April 1979

The Continued Importance of Adrenalectomy in the Treatment of Cushing's Disease

Author Affiliations

From the Departments of Surgery (Drs Prinz and Paloyan) and Medicine (Drs Brooks and Lawrence), Loyola University Stritch School of Medicine, Maywood, Ill; and the Research Service, Veterans Administration Edward Hines, Jr, Medical Center, Hines, Ill (Dr Prinz).

Arch Surg. 1979;114(4):481-484. doi:10.1001/archsurg.1979.01370280135020

• Eighteen patients with pituitary-dependent Cushing's disease have been treated during a ten-year period. Eleven of these received a total of 14 alternative forms of therapy in an attempt to control the clinical manifestations of Cushing's disease prior to adrenalectomy. However, no substantial improvement was noted in these patients, who included four receiving conventional pituitary irradiation, five receiving cyproheptadine, two receiving mitotane, and one each receiving metyrapone and phenytoin. One patient had an attempted transsphenoidal hypophysectomy that could not be accomplished because of hemorrhage. A complete remission of the signs, symptoms, and laboratory abnormalities of Cushing's disease occurred in all 18 patients following bilateral adrenalectomy. There was no operative mortality and morbidity was minimal. This experience confirms that bilateral adrenalectomy is a rapid, safe, and permanent means of reversing hypercortisolism and that it should remain an integral part of the treatment of Cushing's disease.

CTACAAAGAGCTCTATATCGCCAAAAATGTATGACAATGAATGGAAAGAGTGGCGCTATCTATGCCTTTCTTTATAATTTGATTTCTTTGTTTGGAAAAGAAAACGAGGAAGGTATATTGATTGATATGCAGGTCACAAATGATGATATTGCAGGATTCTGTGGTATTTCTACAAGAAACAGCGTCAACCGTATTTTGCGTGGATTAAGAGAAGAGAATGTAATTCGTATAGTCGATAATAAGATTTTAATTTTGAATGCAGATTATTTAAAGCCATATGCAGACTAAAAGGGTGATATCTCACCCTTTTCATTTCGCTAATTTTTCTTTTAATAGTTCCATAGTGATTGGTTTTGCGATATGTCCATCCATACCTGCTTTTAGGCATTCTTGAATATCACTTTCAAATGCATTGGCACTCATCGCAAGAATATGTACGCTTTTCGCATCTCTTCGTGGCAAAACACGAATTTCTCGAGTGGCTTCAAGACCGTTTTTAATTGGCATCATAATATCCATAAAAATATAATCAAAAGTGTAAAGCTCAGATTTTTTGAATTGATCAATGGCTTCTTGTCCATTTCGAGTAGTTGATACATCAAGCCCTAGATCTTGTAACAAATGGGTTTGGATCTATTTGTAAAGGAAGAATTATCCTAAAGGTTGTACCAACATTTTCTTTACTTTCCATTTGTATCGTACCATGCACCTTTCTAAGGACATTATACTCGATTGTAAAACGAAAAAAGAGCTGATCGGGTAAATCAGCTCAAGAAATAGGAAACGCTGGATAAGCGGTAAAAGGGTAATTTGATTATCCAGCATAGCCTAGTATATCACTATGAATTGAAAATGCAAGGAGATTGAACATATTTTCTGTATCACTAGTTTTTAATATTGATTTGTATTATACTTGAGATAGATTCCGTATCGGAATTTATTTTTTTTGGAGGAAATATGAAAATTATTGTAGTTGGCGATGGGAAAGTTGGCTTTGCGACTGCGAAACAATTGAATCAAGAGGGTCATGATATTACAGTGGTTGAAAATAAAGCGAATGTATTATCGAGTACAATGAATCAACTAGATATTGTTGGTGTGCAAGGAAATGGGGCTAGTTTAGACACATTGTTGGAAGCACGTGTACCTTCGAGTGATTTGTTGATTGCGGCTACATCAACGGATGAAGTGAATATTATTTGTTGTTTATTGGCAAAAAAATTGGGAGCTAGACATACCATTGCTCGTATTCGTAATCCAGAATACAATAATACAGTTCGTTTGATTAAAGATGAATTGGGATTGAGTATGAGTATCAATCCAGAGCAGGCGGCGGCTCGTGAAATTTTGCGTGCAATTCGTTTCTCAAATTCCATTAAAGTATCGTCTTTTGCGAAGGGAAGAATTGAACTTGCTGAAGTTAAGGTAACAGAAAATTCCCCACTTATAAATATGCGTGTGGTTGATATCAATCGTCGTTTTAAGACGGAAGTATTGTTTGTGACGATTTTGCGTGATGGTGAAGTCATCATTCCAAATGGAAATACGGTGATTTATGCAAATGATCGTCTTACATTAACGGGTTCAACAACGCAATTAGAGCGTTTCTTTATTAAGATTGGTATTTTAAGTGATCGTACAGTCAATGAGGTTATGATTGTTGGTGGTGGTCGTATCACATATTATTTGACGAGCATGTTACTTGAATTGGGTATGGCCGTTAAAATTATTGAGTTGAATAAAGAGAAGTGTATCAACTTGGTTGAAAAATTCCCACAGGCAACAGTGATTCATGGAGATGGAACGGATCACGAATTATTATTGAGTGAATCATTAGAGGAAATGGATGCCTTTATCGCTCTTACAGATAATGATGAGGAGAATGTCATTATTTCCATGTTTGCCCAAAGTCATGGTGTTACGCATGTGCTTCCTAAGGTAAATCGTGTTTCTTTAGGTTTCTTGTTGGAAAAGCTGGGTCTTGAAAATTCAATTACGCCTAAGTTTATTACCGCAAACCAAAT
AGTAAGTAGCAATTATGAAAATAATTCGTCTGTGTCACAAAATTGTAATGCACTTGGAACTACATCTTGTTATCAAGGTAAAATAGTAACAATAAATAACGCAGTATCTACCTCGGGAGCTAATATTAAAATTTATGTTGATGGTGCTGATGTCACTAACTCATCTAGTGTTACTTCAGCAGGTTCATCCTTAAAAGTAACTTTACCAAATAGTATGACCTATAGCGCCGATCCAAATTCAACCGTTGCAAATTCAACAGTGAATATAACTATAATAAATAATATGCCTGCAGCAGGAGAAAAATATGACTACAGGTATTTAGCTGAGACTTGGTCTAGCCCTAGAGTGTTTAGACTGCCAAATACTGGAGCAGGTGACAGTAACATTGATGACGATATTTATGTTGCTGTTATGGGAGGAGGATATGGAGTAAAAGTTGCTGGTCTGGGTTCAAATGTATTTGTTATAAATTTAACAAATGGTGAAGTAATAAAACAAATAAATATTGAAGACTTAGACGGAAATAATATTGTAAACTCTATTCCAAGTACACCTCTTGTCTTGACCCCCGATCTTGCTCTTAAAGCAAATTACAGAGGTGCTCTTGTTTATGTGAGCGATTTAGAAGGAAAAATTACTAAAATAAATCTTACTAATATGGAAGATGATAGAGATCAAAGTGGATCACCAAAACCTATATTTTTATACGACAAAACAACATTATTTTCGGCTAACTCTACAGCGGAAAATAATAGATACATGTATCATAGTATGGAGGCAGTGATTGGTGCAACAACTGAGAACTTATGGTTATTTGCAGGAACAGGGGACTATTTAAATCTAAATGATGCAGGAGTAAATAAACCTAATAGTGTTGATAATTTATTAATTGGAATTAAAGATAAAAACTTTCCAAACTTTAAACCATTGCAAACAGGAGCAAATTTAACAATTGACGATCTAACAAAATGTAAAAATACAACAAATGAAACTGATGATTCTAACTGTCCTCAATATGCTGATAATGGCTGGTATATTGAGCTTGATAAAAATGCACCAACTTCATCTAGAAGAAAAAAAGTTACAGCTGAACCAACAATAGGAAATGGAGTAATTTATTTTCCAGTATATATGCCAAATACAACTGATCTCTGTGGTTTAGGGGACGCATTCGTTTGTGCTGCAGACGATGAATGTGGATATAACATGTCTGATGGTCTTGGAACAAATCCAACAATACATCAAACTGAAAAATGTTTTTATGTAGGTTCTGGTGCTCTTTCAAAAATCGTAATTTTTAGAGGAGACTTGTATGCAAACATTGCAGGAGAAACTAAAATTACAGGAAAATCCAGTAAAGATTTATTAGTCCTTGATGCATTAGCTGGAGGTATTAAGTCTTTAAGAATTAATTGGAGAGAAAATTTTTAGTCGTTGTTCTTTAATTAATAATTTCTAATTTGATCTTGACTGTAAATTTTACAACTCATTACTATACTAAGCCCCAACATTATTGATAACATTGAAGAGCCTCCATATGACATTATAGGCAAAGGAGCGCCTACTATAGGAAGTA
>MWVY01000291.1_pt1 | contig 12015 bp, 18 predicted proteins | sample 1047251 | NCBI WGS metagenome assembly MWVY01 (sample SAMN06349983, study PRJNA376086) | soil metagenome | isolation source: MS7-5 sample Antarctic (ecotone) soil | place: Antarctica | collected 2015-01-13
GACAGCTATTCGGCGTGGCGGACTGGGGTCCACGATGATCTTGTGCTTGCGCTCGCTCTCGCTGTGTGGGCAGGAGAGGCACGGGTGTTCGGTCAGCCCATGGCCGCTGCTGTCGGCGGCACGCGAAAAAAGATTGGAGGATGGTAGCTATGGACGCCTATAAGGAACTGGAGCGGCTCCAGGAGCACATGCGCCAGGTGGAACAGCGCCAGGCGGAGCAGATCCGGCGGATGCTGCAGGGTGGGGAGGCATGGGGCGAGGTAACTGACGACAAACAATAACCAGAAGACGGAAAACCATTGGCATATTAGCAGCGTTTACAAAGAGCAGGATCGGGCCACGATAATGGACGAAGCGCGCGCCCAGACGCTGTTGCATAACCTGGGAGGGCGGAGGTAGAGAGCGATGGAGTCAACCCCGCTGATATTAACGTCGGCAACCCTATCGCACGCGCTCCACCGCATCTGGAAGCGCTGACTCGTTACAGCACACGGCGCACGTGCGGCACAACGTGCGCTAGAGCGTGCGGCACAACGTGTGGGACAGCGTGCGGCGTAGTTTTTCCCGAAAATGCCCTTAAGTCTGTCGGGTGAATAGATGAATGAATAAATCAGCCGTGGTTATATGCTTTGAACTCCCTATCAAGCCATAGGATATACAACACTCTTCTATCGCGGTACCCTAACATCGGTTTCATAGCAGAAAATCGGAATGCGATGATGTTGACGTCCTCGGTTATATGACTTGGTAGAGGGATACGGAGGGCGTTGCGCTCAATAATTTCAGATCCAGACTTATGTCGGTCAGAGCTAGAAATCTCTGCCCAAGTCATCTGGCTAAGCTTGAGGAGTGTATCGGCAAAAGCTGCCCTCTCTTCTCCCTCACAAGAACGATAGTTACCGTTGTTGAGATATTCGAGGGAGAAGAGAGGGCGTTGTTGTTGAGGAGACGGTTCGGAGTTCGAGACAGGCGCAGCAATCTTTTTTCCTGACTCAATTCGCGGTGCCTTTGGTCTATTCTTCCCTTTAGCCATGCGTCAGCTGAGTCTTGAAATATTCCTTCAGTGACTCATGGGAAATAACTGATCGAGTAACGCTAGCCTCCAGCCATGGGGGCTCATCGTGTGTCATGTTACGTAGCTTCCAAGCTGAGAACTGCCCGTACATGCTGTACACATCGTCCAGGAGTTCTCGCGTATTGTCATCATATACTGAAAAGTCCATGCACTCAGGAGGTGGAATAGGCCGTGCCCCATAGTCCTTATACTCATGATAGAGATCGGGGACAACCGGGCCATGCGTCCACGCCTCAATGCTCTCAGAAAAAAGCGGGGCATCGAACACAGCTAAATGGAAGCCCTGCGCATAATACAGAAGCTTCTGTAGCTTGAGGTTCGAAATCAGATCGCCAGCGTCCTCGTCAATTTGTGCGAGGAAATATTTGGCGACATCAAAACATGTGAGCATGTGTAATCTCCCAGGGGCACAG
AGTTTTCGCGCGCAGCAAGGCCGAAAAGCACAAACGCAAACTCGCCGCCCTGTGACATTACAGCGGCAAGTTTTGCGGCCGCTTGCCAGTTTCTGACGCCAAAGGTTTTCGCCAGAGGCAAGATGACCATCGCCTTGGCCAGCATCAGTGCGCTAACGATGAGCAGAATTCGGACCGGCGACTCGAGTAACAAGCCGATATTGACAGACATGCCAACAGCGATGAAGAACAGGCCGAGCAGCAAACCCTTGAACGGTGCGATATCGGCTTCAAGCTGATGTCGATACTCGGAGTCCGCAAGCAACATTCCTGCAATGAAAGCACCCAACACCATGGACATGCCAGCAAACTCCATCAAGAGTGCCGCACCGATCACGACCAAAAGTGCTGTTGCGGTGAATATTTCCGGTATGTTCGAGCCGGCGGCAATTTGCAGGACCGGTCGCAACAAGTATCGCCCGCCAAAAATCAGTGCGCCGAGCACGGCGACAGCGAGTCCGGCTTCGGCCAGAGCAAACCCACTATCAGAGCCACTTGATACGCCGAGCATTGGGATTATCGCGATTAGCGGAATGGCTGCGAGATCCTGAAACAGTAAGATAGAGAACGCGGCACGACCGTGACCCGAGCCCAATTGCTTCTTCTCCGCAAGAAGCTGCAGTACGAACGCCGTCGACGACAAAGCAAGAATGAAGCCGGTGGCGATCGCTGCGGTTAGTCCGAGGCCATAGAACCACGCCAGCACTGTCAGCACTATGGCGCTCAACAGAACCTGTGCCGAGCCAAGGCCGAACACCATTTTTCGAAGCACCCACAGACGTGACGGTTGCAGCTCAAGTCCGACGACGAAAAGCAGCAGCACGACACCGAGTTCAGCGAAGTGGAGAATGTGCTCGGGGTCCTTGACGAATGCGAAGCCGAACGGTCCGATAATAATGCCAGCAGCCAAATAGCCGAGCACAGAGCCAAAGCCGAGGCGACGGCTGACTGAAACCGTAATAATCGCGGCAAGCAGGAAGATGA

(Arch Surg 114:481-484, 1979)